Nidec to Buy Back Shares With Higher Profit Results, Outlook

(Bloomberg) -- Nidec Corp. raised its annual outlook and said it will buy back shares after reporting quarterly profit and sales that topped analysts’ estimates, underscoring strong demand for motors by automakers and companies seeing higher sales due to the pandemic.

The Japanese manufacturer raised its operating income forecast for the current fiscal year to March to 155 billion yen ($1.5 billion), up from the prior outlook of 140 billion yen and analysts’ average projection for 149 billion yen. The 50 billion yen share repurchase, lasting a year, represents as much as 0.68% of the company’s stock, it said in a statement Monday.

Nidec, a key supplier in the global electric-motor industry, is attracting increased attention amid the shift to electric vehicles. The company is betting that its playbook of becoming a supplier of 85% of the world’s hard-disk drives — high-quality, precise, affordable motors — can be used to equipped automakers with traction motors, the most important component in EVs after the battery.

Over the most recent three-month period, Nidec has attracted 15 new inquiries about its EV motors, Nidec’s President and Chief Operating Officer Jun Seki said at a briefing Monday. The company’s automotive segment, which includes its EV motor business, reached a record high in terms of sales for the April-December quarter. As the company aims for 10 trillion yen in net sales by fiscal 2030, “we’re going to achieve record highs each period going forward” in the automotive segment, he said.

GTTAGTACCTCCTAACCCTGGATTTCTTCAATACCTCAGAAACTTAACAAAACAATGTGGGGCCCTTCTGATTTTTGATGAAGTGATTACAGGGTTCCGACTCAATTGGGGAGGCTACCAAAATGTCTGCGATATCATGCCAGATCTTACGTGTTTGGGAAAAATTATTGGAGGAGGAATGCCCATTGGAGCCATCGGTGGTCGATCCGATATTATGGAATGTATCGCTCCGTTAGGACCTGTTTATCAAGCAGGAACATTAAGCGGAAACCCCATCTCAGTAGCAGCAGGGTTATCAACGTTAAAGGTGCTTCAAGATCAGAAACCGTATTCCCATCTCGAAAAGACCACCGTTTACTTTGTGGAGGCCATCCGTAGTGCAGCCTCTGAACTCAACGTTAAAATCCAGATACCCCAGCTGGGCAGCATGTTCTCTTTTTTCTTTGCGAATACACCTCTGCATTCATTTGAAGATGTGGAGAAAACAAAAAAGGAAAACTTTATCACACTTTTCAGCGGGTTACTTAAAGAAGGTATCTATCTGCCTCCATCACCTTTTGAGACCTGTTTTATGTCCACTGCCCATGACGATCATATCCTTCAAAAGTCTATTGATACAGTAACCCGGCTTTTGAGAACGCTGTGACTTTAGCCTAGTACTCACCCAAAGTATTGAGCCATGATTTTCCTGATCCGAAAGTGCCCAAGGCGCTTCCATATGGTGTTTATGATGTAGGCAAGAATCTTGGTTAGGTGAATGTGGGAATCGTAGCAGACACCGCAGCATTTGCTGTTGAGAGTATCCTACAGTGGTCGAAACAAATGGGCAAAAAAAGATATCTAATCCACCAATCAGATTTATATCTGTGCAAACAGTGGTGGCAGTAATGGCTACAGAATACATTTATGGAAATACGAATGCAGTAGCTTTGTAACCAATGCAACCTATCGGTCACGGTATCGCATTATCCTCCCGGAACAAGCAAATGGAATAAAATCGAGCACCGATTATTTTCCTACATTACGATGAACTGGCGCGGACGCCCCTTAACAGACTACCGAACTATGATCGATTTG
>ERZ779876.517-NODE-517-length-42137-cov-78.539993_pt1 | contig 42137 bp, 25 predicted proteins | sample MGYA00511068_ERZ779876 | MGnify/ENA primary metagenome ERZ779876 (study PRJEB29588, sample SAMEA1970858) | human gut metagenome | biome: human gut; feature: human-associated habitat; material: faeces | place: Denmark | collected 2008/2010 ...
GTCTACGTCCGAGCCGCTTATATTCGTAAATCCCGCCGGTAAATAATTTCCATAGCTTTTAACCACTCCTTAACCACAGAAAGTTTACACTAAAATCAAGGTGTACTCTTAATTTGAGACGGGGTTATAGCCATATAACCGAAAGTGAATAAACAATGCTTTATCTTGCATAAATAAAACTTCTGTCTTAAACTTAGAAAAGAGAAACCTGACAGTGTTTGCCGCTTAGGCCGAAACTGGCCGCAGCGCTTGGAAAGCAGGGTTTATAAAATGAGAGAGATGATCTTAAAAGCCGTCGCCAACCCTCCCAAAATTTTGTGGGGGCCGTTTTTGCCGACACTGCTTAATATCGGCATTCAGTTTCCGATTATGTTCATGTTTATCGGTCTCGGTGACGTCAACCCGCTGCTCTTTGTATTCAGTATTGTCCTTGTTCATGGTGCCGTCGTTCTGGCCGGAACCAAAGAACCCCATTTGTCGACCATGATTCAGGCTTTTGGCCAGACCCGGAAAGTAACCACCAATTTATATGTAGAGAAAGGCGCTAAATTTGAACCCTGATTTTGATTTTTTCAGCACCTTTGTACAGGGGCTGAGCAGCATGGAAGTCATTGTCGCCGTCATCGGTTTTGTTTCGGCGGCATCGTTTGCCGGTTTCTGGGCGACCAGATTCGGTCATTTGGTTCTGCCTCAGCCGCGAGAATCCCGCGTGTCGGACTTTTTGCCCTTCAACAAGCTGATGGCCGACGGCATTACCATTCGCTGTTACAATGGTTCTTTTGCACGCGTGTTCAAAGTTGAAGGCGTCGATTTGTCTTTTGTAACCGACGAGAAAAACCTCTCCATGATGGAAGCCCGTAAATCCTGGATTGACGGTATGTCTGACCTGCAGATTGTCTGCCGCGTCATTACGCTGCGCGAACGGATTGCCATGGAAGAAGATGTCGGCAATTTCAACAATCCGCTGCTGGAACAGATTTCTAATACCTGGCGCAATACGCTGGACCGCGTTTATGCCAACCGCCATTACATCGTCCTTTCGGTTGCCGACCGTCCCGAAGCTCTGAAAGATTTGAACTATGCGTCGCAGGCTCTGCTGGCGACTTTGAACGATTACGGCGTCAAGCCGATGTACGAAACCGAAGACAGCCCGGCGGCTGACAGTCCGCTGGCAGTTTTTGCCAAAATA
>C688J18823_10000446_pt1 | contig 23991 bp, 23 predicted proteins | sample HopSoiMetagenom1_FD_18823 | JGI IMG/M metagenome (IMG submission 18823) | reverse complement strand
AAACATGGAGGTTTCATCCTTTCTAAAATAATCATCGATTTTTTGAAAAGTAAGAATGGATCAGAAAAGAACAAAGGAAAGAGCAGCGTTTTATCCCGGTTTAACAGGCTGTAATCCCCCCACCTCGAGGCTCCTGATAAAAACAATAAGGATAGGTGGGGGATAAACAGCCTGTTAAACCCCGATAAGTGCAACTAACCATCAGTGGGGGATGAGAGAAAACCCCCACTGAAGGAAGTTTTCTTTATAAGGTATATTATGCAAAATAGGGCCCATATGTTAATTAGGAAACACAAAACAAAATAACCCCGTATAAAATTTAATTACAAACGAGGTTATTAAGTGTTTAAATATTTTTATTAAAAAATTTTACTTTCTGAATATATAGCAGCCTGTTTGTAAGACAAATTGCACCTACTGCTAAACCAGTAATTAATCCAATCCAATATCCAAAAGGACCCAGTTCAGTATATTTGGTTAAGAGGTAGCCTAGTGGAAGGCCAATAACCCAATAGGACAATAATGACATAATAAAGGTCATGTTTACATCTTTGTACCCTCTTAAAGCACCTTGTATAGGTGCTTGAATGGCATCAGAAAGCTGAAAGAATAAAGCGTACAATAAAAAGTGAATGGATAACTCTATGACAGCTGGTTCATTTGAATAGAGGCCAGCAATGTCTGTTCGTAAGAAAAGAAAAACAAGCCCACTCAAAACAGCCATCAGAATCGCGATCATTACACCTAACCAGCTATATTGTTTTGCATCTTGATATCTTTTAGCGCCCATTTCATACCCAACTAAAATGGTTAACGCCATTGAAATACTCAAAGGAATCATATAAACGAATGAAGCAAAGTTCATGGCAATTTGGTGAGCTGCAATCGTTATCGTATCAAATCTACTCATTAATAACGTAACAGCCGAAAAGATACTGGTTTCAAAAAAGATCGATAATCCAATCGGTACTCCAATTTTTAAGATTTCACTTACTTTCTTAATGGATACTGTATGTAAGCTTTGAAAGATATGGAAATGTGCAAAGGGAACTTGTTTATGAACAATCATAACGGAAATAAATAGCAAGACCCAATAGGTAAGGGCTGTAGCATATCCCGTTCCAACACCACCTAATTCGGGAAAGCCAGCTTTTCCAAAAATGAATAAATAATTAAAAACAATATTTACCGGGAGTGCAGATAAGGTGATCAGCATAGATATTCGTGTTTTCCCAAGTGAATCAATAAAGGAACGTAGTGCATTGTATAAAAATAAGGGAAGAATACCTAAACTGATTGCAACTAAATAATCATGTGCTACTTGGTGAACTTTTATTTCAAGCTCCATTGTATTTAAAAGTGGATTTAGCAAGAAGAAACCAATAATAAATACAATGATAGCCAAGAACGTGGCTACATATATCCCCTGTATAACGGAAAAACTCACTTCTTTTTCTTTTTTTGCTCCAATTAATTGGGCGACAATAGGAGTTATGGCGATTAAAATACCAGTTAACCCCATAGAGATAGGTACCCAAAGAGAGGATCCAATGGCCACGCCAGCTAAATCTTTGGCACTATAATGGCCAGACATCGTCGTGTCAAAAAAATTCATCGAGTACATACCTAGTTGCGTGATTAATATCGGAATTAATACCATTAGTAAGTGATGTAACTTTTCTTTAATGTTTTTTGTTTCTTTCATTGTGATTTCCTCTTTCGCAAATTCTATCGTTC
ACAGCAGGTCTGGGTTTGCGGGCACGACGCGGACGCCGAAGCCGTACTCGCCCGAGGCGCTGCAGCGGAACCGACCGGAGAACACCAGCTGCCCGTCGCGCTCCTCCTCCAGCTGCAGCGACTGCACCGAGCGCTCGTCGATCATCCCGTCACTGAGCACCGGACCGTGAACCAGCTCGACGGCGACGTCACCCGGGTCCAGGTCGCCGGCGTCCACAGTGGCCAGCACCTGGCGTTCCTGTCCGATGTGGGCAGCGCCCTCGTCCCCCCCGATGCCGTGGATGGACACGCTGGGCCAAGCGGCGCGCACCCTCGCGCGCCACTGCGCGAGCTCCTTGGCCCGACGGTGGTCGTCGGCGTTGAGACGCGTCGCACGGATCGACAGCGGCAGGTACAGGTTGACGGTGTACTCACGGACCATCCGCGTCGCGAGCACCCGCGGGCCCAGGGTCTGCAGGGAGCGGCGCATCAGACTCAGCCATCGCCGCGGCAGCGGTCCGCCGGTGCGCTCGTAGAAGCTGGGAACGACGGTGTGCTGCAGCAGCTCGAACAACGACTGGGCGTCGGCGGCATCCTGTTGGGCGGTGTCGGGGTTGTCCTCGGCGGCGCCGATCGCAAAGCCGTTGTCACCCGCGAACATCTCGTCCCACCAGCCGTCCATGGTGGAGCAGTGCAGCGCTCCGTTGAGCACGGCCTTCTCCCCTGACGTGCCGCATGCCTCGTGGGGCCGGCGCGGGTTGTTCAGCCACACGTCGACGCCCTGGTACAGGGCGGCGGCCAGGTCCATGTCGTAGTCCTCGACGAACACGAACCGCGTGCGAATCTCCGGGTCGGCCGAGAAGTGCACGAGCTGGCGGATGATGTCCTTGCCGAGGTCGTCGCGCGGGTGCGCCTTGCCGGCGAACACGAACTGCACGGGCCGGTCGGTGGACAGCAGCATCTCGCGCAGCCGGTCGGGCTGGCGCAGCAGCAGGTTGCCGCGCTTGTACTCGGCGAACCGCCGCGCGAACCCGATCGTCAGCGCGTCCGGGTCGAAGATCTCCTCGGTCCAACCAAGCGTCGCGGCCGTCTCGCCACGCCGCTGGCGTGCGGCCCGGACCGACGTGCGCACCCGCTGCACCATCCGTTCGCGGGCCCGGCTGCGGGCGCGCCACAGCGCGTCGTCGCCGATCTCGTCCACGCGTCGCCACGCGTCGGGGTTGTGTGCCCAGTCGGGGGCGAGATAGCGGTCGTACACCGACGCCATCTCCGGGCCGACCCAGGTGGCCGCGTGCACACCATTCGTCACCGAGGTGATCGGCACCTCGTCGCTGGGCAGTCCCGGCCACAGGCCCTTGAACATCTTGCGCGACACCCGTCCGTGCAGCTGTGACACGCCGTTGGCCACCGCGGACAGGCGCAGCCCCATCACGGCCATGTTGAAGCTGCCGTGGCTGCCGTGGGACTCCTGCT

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Jefferies initiated coverage of Nidec with a buy rating last week, saying it was “one of the most competitive players” in the supply of related motors. Of the 25 analysts tracking the stock, 23 rate it a buy, while two have assigned a sell rating.

Nidec is trying to make its traction motors the de facto standard for EVs, similar to what Intel is to PCs, wrote Jefferies analyst Yoshihiro Azuma in a report. Nidec should become the de facto standard “simply because Nidec can mass-produce better motors at lower cost than others including auto OEMS,” he wrote.

Shares of Nidec are up 10% this year, following a 73% jump in 2020, giving the company a market value of 8.5 trillion yen.

As many people in industrialized countries stay at home to comply with initiatives to curb the spread of Covid-19, appetite for appliances, technology products and air and heating systems have fueled greater demand for electric motors. At the same time, Nidec has been pushing deeper into the automotive sector with powertrain products, as well as motors for steering, air conditioning and other mechanicals that are being decoupled from combustion engines as carmakers seek greater fuel economy.

(Updates with company comment in fourth paragraph, details throughout.)